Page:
13. H. S. Lim, J. D. Margerum, and A. Graube, “Electrochemical properties of dopants and the D-C dynamic scattering of a nematic liquid crystal,” Elec. Soc. S. 124(9), 1389–1394 (1977). [CrossRef]
14. S. Kai, K. Yamaguchi, and K. Hirakawa, “Observation of flow figures on nematic liquid crystal MBBA,” J. Appl. Phys. 14(11), 1653–1658 (1975). [CrossRef]
15. R. Hérino, “Further investigations and comments on the dynamic scattering mode in nematic liquid crystals,” J. Appl. Phys. 52(5), 3690–3692 (1981). [CrossRef]
16. W. Helfrich, “Conduction-induced alignment of nematic liquid crystals: basic model and stability considerations,” J. Chem. Phys. 51(9), 4092–4105 (1969). [CrossRef]
17. B. Bahadur, “Dynamic scattering mode LCDs,” in Liquid Crystals Applications and Uses, Vol. 1, B. Birendra, ed. (World Scientific Publishing Co. Pte. Ltd., 1995).
18. L. M. Blinov and V. G. Chigrinov, “Modulated and nonuniform structures in nematic liquid crystals,” in Electrooptic Effects in Liquid Crystal Materials, L. M. Blinov and V.G. Chigrinov, ed. (Springer-Verlag New York, Inc., 1994).
19. S. Kai and W. Zimmermann, “Pattern dynamics in the electrodynamics on nematic liquid crystals,” Prog. Theor. Phys. Suppl. 99, 458–491 (1989). [CrossRef]
20. M. Schadt and C. von Planta, “Conductivity relaxation in positive dielectric liquid crystals,” J. Chem. Phys. 63(10), 4379–4383 (1975). [CrossRef]
21. “Physical properties of liquid crystals,” in Springer Handbook of Condensed Matter and Materials Data, Werner Martienssen, and Hans Warlimont, ed. (Springer Science & Business Media, 2006).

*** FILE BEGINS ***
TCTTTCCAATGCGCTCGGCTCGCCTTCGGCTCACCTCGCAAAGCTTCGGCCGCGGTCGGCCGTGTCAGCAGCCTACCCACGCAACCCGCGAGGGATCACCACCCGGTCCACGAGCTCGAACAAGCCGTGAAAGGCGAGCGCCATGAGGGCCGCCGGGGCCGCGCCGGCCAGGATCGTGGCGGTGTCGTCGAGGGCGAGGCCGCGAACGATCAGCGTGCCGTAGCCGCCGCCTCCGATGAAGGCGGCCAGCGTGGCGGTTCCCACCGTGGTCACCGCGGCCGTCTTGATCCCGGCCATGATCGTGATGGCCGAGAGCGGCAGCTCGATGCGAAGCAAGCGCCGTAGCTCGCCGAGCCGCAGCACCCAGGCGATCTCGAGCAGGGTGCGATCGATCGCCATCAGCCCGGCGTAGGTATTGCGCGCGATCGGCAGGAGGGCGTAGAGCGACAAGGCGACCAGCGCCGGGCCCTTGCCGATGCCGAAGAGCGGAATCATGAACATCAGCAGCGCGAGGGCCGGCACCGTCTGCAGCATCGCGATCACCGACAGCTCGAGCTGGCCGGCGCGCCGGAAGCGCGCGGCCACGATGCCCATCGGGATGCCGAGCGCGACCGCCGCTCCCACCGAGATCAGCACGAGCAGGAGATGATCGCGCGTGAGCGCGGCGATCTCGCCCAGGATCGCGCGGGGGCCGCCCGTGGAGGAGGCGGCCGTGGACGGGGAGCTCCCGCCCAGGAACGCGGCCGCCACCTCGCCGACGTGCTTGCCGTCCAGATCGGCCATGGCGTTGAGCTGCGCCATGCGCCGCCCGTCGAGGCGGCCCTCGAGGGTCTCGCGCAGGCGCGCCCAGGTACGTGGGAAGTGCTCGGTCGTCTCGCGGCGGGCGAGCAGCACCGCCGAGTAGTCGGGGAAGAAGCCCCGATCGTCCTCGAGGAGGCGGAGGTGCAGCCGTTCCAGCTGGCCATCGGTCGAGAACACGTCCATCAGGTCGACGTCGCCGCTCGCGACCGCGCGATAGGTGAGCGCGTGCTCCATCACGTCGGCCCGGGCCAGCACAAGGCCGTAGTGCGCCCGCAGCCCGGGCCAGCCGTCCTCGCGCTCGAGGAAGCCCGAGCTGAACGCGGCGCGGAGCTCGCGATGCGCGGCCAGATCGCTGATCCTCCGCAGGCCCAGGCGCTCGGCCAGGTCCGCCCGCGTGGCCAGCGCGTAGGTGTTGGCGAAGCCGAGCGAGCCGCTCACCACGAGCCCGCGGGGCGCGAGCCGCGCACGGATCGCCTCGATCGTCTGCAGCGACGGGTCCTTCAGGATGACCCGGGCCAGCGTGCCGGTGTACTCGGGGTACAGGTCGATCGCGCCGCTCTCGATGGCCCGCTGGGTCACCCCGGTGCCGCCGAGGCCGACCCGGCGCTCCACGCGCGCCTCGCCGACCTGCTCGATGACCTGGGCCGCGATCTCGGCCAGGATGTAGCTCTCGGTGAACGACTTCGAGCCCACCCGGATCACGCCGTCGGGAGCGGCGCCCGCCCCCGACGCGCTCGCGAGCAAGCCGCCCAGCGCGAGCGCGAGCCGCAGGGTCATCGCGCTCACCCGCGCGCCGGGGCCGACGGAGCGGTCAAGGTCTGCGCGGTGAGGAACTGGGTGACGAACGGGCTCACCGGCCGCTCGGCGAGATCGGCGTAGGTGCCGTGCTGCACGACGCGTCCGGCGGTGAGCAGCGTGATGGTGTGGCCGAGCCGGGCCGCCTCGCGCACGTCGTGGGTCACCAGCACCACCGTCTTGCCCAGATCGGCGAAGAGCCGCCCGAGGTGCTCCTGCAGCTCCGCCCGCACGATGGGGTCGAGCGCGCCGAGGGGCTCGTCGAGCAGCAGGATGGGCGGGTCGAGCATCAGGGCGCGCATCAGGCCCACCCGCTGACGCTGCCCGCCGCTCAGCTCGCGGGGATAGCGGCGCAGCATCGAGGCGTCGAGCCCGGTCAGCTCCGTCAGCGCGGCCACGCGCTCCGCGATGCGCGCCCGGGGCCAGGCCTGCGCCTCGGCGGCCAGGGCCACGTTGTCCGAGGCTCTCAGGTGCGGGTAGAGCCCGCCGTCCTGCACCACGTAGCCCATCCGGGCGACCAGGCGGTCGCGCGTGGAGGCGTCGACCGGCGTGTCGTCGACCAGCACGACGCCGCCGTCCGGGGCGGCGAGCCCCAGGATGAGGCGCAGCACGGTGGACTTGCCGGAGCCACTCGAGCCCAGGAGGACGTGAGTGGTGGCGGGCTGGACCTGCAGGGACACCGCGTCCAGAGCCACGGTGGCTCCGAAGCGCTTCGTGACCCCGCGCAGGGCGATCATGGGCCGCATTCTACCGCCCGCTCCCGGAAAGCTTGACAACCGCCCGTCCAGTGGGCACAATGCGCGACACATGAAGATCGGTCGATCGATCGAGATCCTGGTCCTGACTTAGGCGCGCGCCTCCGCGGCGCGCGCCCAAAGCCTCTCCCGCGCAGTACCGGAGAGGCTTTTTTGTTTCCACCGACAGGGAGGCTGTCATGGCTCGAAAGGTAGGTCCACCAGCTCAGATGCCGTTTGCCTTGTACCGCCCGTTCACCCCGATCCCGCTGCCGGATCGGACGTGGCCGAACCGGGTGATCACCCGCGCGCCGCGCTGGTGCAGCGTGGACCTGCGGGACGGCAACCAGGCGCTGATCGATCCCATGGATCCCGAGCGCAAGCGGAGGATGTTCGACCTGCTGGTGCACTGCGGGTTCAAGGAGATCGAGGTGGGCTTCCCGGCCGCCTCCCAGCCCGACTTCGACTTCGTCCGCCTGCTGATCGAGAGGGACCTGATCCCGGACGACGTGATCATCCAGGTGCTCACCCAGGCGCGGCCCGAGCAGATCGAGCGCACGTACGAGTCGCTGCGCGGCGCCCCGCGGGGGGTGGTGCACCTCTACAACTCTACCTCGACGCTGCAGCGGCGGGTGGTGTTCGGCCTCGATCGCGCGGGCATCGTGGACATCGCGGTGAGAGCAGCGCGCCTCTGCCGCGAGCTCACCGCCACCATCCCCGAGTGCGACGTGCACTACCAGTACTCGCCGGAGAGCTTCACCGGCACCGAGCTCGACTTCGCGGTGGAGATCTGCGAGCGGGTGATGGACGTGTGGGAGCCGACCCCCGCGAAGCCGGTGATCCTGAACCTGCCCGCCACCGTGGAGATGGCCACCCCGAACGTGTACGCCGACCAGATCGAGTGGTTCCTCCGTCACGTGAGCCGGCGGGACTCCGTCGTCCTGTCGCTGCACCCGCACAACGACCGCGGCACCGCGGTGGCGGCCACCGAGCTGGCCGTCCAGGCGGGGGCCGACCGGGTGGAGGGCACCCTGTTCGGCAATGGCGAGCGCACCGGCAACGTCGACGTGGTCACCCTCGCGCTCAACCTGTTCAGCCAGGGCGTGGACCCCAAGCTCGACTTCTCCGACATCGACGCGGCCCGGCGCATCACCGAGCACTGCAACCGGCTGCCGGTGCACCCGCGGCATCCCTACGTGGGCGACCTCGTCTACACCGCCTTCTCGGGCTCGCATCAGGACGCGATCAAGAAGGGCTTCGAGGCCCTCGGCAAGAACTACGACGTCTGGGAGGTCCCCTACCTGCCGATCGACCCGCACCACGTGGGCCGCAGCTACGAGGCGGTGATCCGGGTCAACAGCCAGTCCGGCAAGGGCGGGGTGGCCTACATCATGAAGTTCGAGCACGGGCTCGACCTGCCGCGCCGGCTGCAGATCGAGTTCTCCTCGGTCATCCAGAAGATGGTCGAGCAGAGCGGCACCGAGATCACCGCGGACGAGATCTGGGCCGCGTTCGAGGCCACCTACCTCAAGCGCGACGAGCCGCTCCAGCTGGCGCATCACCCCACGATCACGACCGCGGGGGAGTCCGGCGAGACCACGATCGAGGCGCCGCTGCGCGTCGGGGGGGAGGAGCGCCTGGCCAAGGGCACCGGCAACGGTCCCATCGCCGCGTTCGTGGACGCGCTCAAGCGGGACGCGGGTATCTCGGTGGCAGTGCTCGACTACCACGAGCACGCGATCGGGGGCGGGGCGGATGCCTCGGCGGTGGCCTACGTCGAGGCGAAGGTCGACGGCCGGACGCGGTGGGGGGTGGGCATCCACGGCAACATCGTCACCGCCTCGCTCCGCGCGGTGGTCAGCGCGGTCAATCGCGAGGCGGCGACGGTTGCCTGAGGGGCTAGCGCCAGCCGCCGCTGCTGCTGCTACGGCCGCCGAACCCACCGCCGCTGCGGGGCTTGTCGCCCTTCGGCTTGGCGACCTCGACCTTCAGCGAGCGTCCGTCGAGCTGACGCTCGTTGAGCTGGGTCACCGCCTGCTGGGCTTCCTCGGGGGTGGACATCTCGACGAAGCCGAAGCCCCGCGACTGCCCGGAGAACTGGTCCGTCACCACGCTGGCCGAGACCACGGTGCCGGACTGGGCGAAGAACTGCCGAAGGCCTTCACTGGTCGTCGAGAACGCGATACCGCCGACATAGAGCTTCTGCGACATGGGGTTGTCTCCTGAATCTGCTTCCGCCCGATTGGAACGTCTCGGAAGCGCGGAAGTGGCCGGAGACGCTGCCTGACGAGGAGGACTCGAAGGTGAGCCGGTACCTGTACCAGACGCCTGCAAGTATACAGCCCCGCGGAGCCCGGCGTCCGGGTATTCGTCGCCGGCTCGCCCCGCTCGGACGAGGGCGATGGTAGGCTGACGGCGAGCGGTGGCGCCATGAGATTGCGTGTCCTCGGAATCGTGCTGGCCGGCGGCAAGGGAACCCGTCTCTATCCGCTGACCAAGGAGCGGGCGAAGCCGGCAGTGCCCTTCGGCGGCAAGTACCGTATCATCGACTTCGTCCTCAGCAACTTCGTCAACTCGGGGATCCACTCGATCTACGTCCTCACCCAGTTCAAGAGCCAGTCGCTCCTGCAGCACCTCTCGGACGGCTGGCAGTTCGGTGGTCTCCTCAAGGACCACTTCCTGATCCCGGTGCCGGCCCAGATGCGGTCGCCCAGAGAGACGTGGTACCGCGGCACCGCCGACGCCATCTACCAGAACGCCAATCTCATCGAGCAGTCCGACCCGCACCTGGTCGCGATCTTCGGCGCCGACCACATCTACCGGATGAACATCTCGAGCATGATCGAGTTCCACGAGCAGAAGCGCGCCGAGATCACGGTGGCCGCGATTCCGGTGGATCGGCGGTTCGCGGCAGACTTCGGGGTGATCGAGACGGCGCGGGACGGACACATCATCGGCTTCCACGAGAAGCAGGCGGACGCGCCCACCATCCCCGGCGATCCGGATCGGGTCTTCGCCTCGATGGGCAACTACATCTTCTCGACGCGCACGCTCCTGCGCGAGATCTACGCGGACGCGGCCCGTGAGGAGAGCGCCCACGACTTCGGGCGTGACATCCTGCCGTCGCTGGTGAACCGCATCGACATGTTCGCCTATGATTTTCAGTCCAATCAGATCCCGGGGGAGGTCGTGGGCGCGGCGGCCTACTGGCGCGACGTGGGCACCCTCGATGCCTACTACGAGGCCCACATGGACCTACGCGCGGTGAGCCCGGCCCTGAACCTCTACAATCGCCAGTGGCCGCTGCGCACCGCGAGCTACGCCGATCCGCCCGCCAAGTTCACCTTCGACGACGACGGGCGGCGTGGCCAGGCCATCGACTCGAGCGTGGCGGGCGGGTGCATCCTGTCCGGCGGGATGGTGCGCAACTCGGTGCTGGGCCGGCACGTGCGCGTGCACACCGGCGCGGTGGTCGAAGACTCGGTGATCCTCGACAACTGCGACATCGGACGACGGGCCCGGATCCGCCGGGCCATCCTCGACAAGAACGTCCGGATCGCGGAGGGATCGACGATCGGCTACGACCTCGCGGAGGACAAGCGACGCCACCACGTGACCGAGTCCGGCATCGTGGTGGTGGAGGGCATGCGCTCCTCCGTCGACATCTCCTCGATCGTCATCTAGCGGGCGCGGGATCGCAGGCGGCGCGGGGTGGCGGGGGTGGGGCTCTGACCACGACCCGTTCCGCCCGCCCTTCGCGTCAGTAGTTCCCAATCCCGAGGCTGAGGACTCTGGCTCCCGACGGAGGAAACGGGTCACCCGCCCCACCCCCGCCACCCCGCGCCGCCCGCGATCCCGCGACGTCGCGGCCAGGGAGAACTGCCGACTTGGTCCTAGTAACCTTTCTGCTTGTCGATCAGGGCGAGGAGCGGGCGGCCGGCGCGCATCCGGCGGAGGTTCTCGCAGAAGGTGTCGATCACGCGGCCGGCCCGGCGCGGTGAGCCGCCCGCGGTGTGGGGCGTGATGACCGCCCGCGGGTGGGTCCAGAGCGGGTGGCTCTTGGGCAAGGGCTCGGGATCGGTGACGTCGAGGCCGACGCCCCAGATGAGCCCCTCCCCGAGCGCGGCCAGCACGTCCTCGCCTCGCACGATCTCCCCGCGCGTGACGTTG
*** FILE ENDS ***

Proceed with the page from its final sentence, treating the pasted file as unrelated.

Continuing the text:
22. B.-X. Li, V. Borshch, S. V. Shiyanovskii, S.-B. Liu, and O. D. Lavrentovich, “Electro-optic switching of dielectrically negative nematic through nanosecond electric modification of order parameter,” Appl. Phys. Lett. 104(20), 201105 (2014). [CrossRef]
23. S. Barret, F. Gaspard, R. Herino, and F. Mondon, “Dynamic scattering in nematic liquid crystals under dc conditions. I. Monitoring of electrode processes and lifetime investigation,” J. Appl. Phys. 47(6), 2375–2377 (1976). [CrossRef]
24. S. Barret, F. Gaspard, R. Herino, and F. Mondon, “Dynamic scattering in nematic liquid crystals under dc conditions. II. Monitoring of electrode processes and lifetime investigation,” J. Appl. Phys. 47(6), 2378–2381 (1976). [CrossRef]
25. H. V. Ivashchenko and V. G. Rumyantsev, “Molecular Crystals and Liquid Crystals Dyes” in Liquid Crystals, G. H. Dienes, ed. (Gordon and Breach Science Publishers S.A., 1987).
27. L. T. Creagh, A. R. Kmetz, and R. A. Reynolds, “Performance characteristics of nematic liquid crystal display devices,” IEEE Trans. Electron Dev. ED-18(9), 672–679 (1971). [CrossRef]